Parsing inflected forms may not always work as expected. If the following does not give the correct word, try Latin Words or Perseus.
accessĭo, ōnis, f. [accedo], a going or coming to or near, an approach.
- I. In gen.: quid tibi in concilium huc accessio est? why comest thou hither? Plaut. Trin. 3, 2, 86; cf.: quid tibi ad hasce accessio est aedīs prope? id. Truc. 2, 2, 3; Cic. Univ. 12: ut magnas accessiones fecerint in operibus expugnandis, sallies, Caes. B. Alex. 22: suo labore suisque accessionibus, i. e. by his labor of calling on people, by his visits, Cic. Verr. 2, 2, 53 fin.
- II. In part.
- A. In medicine, t. t., the access, attack, or paroxysm of a disease, Cels. 2, 12; 3, 3 sq.; Sen. Ep. 85, 12; id. N. Q. 6, 18, 6; Suet. Vesp. 23 al.
- B. A coming to in the way of augmentation, an increase, addition.
- 1. In abstracto: paucorum annorum, Cic. Lael. 3, 7: pecuniae, Nep. Att. 14, 2: fortunae et dignitatis, Cic. Fam. 2, 1; 7, 6; 10, 9; id. Rep. 2, 21: odii, Caes. B. Alex. 48: dignitatis, Vell. 2, 130 fin.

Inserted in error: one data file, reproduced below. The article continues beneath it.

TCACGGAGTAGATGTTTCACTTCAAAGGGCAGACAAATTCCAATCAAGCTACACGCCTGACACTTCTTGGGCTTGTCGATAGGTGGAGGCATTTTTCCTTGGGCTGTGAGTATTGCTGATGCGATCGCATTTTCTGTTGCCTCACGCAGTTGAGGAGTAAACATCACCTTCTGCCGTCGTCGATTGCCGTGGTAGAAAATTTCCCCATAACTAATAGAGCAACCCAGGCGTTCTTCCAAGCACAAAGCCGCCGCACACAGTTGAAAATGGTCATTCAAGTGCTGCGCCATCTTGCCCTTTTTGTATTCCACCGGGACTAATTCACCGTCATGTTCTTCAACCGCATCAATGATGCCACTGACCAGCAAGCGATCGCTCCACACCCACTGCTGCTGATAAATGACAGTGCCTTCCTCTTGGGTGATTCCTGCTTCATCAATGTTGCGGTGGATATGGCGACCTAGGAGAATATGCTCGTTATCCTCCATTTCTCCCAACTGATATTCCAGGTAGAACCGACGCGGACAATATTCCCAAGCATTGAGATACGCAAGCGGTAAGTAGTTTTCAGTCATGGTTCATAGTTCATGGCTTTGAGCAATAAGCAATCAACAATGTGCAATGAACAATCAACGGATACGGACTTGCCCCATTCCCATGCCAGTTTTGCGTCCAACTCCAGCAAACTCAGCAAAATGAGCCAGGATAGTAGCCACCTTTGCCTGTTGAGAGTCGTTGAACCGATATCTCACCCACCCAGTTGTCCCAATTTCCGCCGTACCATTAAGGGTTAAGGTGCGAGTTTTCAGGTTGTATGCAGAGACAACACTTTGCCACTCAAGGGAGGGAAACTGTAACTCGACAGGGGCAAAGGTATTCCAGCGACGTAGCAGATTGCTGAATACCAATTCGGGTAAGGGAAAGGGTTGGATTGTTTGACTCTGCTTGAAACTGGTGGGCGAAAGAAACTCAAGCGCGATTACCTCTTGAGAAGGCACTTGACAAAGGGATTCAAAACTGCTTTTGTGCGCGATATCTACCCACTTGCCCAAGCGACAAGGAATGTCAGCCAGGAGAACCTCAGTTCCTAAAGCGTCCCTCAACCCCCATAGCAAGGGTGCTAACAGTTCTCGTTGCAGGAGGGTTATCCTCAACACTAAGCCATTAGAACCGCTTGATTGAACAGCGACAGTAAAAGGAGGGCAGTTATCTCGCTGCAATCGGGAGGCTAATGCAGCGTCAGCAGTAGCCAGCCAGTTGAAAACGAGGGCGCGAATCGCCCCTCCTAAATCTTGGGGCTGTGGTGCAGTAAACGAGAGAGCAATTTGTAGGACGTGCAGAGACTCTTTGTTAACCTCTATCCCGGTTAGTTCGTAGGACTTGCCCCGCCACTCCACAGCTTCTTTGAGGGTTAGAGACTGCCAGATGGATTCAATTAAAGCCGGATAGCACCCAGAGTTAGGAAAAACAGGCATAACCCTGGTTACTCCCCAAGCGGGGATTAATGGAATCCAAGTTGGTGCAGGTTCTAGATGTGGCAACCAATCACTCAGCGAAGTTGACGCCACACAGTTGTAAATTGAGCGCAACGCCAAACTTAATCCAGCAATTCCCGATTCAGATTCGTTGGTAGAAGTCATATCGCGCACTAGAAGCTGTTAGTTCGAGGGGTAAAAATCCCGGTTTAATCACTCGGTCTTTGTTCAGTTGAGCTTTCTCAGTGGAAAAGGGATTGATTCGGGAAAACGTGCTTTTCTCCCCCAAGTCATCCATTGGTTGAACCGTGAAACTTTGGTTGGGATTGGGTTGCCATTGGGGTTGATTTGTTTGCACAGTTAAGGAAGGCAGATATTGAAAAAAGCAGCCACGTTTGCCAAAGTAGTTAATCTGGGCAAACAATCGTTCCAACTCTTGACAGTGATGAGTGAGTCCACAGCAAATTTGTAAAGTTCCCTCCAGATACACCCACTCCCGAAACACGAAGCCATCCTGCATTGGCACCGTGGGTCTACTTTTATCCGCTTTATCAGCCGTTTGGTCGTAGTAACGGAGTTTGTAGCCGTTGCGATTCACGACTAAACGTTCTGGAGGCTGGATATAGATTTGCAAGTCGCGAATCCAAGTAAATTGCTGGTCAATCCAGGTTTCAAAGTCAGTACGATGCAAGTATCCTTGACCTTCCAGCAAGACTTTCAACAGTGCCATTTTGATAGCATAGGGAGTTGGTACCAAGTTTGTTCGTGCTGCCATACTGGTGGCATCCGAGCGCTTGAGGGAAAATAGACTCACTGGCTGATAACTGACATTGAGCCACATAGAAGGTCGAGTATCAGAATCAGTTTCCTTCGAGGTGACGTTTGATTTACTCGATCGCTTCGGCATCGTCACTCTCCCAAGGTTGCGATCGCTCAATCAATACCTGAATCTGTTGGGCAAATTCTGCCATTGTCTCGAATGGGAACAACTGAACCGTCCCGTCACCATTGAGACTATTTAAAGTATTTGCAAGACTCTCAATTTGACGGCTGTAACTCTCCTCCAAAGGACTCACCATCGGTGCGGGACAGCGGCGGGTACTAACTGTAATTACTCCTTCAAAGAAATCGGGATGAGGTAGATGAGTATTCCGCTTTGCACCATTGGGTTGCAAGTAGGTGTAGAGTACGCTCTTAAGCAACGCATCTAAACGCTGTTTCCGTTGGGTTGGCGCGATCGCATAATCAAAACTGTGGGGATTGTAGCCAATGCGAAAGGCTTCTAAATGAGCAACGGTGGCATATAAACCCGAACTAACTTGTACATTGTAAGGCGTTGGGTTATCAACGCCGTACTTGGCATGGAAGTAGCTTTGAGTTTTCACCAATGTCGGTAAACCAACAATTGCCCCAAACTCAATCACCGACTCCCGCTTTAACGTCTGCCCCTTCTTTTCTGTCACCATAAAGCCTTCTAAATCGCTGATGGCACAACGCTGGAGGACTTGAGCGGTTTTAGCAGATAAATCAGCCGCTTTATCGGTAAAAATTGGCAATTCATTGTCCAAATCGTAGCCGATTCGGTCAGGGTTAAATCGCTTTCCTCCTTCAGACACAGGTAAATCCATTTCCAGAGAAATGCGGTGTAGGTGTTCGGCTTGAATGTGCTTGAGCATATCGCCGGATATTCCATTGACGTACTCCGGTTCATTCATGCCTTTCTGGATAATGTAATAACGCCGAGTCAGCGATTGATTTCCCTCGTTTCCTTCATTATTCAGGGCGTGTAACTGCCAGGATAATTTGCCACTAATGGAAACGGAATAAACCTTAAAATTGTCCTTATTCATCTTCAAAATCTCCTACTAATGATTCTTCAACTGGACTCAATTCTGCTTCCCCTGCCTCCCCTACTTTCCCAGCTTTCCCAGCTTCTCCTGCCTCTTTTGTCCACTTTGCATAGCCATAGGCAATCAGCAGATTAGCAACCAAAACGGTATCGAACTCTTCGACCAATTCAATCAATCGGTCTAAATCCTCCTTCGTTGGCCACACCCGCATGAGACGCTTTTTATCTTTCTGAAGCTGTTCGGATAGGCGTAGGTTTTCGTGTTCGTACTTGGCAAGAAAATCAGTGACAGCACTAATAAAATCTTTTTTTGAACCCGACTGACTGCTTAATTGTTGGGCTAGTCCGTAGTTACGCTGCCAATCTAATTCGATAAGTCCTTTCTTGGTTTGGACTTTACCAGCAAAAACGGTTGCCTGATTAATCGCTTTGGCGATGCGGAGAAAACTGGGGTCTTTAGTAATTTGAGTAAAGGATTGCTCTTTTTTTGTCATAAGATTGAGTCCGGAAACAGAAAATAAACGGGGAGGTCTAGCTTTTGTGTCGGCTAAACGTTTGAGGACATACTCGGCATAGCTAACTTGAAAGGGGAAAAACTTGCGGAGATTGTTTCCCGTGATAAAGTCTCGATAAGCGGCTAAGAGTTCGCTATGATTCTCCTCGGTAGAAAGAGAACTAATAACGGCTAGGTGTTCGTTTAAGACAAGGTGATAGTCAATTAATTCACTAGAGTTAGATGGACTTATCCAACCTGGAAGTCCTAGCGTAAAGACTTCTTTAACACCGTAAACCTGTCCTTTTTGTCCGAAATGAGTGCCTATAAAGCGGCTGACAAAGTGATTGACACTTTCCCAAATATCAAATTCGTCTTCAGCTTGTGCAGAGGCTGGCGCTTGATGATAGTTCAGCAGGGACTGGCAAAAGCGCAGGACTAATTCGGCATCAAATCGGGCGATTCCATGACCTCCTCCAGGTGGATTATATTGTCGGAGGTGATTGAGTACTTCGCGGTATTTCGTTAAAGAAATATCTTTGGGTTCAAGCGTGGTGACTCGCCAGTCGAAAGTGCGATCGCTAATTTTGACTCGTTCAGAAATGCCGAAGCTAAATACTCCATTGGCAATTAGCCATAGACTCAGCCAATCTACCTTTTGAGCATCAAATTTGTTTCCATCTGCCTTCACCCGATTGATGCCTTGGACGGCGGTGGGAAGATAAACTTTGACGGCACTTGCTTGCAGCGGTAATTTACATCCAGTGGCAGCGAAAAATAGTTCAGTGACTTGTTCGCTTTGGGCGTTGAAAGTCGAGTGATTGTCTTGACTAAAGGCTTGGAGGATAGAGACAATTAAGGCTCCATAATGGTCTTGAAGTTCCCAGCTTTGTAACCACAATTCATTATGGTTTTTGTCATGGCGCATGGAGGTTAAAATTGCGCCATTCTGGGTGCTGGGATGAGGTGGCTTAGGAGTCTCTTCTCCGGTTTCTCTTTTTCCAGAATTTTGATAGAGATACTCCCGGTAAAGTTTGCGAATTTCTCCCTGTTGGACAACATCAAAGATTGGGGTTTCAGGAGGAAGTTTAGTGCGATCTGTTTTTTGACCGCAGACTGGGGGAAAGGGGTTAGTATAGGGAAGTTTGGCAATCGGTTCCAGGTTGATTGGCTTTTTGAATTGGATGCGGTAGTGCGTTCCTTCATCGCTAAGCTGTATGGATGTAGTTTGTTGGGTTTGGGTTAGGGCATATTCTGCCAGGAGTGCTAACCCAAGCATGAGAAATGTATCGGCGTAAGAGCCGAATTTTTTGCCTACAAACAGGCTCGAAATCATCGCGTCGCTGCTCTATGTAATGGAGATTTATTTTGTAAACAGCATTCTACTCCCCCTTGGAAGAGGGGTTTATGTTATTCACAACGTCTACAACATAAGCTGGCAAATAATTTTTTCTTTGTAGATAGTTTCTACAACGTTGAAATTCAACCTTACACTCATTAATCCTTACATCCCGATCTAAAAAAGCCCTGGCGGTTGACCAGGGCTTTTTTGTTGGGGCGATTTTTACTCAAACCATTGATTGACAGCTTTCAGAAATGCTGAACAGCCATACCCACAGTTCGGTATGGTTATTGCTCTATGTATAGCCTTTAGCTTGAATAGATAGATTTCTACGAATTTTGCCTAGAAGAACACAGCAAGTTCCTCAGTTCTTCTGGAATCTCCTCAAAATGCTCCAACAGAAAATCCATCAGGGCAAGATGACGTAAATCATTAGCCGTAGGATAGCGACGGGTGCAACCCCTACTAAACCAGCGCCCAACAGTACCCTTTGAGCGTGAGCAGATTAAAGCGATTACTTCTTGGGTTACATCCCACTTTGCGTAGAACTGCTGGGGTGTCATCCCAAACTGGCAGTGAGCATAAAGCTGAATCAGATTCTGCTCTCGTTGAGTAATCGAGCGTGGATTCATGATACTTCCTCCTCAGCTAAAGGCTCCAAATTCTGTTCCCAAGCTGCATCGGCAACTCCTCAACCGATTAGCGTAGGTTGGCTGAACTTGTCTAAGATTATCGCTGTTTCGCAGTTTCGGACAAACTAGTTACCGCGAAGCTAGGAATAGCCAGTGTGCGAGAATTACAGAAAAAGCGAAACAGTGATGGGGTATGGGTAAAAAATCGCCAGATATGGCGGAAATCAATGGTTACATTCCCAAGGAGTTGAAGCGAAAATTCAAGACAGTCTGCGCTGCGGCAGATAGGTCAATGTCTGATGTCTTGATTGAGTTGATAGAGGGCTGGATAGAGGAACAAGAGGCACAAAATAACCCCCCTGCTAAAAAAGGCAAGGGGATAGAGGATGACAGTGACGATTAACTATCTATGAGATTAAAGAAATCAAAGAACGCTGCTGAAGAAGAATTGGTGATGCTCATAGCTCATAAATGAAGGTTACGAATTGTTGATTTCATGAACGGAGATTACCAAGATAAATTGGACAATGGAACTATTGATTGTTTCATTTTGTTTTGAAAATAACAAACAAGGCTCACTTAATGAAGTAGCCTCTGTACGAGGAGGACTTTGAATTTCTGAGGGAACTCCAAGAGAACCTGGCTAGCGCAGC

- 2. The thing added, the addition, or accession: in concreto: Scaurusaccessionem adjunxit aedibus, added a new part, Cic. Off. 1, 39, 138; so id. Att. 16, 16. Thus Syphax is called, accessio Punici belli, as not being the chief enemy in the Punic war, but, as it were, an appendage to the war, Liv. 47, 7; so in Pliny: turbā gemmarum potamus—et aurum jam accessio est, and gold is only accessory, a mere appendage, 33 prooem. fin.
- C. In rhetor., an addition that makes a definition complete: nisi adhiberet illam magnam accessionem, Cic. Ac. 2, 35, 112; so id. Fin. 2, 13.
- D. The addition to every kind of fee or tax (opp. decessio), Cato R. R. 144: decumae, Cic. Rab. 11; so id. Verr. 2, 3, 33, § 116 al.